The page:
There are two primary needs for early care and education programs: 1) allowing parents to work; and 2) promoting child development and school readiness.  To meet these needs an adequate supply of quality, accessible child care and early education programs is required.  In many instances, quality care that is geographically and financially accessible is in short supply.

The first step in ensuring that an adequate supply of early childhood programs is available is to determine the unmet community need.  Unmet need is the gap between the demand for child care and the available supply.  There are a variety of methods for assessing child care need that range from relatively simple to more sophisticated.  The potential demand for child care can be estimated by taking the number of children in a specified age range and multiplying it by the percentage of mothers in the workforce.  A more refined view of child care need addresses the question of the types of care that are needed in relationship to the types of child care services that are available.  While there is often a shortage of quality, accessible child care across the board in a given locale, certain types of care are almost always in short supply.  Included among those types of care for which there is likely to be unmet need are:

  • Infant-toddler care
  • Care for children with disabilities and special needs
  • Child care during evening hours and on weekends
  • High quality care available to low-income children and families

Beyond the issue of whether or not an adequate supply for child care exists, is the question of accessibility to that care.  Accessibility to care can be viewed as having three dimensions:

  • Financial Access – Can the families with need afford the cost of care?
  • Geographic Access – Is available child care located where families can reasonably get to it in terms of transit routes, distance, and travel time?
  • Cultural Competency – Are the available child care services attuned to cultural differences and able to respond to the cultural needs and practices of the children and families to be served?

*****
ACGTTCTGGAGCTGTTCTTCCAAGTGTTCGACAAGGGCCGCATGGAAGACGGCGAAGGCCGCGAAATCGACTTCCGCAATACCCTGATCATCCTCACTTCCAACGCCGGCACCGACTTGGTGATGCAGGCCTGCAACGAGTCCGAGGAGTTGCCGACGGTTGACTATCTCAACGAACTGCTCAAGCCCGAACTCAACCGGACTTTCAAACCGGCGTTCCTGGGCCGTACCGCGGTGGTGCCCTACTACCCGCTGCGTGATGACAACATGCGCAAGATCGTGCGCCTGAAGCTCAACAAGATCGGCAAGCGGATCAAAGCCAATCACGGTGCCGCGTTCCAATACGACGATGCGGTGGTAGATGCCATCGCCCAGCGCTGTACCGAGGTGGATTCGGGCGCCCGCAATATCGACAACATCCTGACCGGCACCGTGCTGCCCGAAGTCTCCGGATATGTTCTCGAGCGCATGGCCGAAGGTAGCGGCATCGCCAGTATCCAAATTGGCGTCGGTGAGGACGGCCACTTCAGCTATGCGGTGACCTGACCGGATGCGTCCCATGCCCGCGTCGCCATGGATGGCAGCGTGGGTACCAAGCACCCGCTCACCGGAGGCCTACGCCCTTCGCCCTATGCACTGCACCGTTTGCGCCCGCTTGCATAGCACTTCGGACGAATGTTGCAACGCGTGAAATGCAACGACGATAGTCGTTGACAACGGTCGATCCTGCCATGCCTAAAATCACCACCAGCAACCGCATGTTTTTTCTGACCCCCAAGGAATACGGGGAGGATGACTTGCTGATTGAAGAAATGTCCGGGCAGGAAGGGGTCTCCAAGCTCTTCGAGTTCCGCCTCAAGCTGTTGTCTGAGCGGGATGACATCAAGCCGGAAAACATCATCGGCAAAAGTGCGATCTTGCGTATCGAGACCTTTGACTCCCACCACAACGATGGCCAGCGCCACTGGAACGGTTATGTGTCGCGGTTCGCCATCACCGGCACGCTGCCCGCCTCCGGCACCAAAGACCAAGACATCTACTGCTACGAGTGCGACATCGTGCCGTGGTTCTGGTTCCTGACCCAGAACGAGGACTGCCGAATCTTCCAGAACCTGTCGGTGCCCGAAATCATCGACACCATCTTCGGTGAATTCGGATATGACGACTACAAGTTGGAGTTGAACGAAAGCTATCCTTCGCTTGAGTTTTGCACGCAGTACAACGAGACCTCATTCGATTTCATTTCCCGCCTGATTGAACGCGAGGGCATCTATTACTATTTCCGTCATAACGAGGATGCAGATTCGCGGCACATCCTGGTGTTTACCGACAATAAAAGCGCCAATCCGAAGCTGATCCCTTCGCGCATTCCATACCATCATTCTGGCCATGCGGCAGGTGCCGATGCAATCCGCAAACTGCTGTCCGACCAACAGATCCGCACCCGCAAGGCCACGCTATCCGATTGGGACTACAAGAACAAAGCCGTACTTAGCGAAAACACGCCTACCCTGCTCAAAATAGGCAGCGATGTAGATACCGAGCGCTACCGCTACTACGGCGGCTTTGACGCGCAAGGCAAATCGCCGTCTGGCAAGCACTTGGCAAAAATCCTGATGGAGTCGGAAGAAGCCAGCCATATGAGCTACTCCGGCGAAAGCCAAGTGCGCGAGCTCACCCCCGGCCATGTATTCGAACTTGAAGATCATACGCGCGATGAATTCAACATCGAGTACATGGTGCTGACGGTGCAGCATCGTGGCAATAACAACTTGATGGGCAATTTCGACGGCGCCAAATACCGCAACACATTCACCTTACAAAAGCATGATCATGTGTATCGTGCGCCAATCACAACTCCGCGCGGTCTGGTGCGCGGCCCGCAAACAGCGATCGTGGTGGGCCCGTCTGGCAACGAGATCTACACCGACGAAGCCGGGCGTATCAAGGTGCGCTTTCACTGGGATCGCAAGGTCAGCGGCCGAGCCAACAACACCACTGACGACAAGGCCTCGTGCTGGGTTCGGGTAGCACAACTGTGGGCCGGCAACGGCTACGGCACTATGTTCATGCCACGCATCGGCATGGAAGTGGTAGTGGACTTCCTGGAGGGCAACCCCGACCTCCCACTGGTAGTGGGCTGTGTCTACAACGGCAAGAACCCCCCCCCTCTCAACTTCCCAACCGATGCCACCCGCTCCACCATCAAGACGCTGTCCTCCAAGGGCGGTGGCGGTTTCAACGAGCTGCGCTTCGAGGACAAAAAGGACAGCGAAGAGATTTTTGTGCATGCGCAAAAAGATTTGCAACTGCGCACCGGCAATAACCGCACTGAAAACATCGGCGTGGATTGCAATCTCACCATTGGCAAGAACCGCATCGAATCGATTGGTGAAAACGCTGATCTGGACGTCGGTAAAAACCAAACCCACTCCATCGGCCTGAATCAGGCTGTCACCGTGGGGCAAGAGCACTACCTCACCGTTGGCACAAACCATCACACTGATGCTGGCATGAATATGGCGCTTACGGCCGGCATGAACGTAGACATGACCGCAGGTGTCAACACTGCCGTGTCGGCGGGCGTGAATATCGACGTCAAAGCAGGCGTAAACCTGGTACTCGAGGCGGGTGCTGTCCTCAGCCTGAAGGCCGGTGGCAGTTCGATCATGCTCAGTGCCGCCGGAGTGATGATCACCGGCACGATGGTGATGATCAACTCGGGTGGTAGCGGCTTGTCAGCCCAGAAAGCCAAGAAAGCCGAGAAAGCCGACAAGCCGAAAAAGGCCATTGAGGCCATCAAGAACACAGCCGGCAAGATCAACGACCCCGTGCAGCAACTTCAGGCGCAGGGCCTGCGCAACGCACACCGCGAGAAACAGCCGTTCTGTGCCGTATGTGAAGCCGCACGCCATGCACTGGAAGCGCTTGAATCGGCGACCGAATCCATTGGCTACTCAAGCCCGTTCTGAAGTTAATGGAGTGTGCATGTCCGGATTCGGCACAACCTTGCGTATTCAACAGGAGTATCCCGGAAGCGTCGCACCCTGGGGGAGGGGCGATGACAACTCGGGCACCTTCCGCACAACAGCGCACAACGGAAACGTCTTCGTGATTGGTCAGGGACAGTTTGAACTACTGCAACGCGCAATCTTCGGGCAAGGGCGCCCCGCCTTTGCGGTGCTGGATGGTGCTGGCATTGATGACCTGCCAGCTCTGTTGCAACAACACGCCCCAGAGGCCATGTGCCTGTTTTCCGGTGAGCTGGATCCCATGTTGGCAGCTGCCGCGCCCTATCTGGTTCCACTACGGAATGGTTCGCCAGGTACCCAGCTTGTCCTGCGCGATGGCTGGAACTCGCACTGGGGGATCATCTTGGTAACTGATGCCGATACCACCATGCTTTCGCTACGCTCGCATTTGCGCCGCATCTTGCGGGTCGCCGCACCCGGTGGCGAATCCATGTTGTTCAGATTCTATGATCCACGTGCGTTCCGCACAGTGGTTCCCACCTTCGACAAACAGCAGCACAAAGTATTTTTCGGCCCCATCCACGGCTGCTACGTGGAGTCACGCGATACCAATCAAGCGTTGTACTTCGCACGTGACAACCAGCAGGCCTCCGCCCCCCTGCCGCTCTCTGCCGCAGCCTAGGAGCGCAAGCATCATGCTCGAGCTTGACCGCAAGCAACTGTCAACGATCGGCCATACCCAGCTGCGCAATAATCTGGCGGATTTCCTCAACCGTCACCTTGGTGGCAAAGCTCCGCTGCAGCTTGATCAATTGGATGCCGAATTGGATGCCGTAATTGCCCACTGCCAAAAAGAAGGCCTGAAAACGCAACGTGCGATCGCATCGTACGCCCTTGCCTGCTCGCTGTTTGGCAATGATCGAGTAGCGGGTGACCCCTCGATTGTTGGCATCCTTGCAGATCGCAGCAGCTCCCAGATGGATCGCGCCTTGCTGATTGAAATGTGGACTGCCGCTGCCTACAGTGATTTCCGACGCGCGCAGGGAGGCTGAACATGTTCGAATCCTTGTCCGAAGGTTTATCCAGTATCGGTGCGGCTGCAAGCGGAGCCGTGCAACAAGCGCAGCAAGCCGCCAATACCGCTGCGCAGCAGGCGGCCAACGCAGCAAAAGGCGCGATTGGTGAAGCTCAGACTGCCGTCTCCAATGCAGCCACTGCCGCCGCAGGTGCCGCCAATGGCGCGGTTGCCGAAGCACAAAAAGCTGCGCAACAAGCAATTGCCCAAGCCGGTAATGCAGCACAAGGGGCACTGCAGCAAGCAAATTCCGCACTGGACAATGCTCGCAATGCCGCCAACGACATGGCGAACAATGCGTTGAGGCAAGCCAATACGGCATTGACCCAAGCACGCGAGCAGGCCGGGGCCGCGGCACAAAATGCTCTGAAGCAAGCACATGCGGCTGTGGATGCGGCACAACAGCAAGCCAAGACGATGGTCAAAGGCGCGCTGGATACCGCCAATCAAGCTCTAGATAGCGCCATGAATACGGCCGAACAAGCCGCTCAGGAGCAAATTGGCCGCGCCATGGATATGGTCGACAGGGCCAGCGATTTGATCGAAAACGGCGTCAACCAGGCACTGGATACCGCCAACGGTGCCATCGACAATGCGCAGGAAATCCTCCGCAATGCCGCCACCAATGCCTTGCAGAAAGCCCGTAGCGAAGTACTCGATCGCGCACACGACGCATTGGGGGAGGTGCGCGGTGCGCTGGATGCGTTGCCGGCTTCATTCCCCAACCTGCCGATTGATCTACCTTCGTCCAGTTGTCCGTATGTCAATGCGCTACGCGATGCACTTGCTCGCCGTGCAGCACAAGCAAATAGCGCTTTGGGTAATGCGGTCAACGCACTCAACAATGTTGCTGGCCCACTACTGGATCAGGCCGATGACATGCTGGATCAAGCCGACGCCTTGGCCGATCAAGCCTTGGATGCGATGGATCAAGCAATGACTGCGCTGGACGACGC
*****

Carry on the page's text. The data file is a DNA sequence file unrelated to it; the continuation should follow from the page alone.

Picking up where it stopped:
The issue of financial accessibility is closely related to two factors: (1) the cost of child care; and (2) the types of assistance that are available to assist families in meeting those costs.  There are two primary means of assistance in making child care more affordable.  In a limited number of instances, employers operate child care centers and may underwrite some of the cost of care, making it more affordable for parents.  More frequent assistance with the cost of care comes via State Child Care Assistance Programs that provide financial support for low-income, working families.  State child care assistance programs are funded through the federal Child Care Development Block Grant (CCDBG).  States are granted flexibility to design their programs within broad federal requirements.  The Missouri Child Care Assistance Program, that has the nation’s most stringent eligibility requirements and also reimburses providers at one of the lowest rates, provides only marginal assistance helping families meet their need for quality, accessible child care.

Finally, as is noted elsewhere on this Children’s Policy Forum website, a critical concern in meeting the need for child care and early childhood development programs is ensuring that the programs and services provided are high quality.  The many benefits that can result from early childhood programs only accrue to individual children and the larger community if quality care is provided.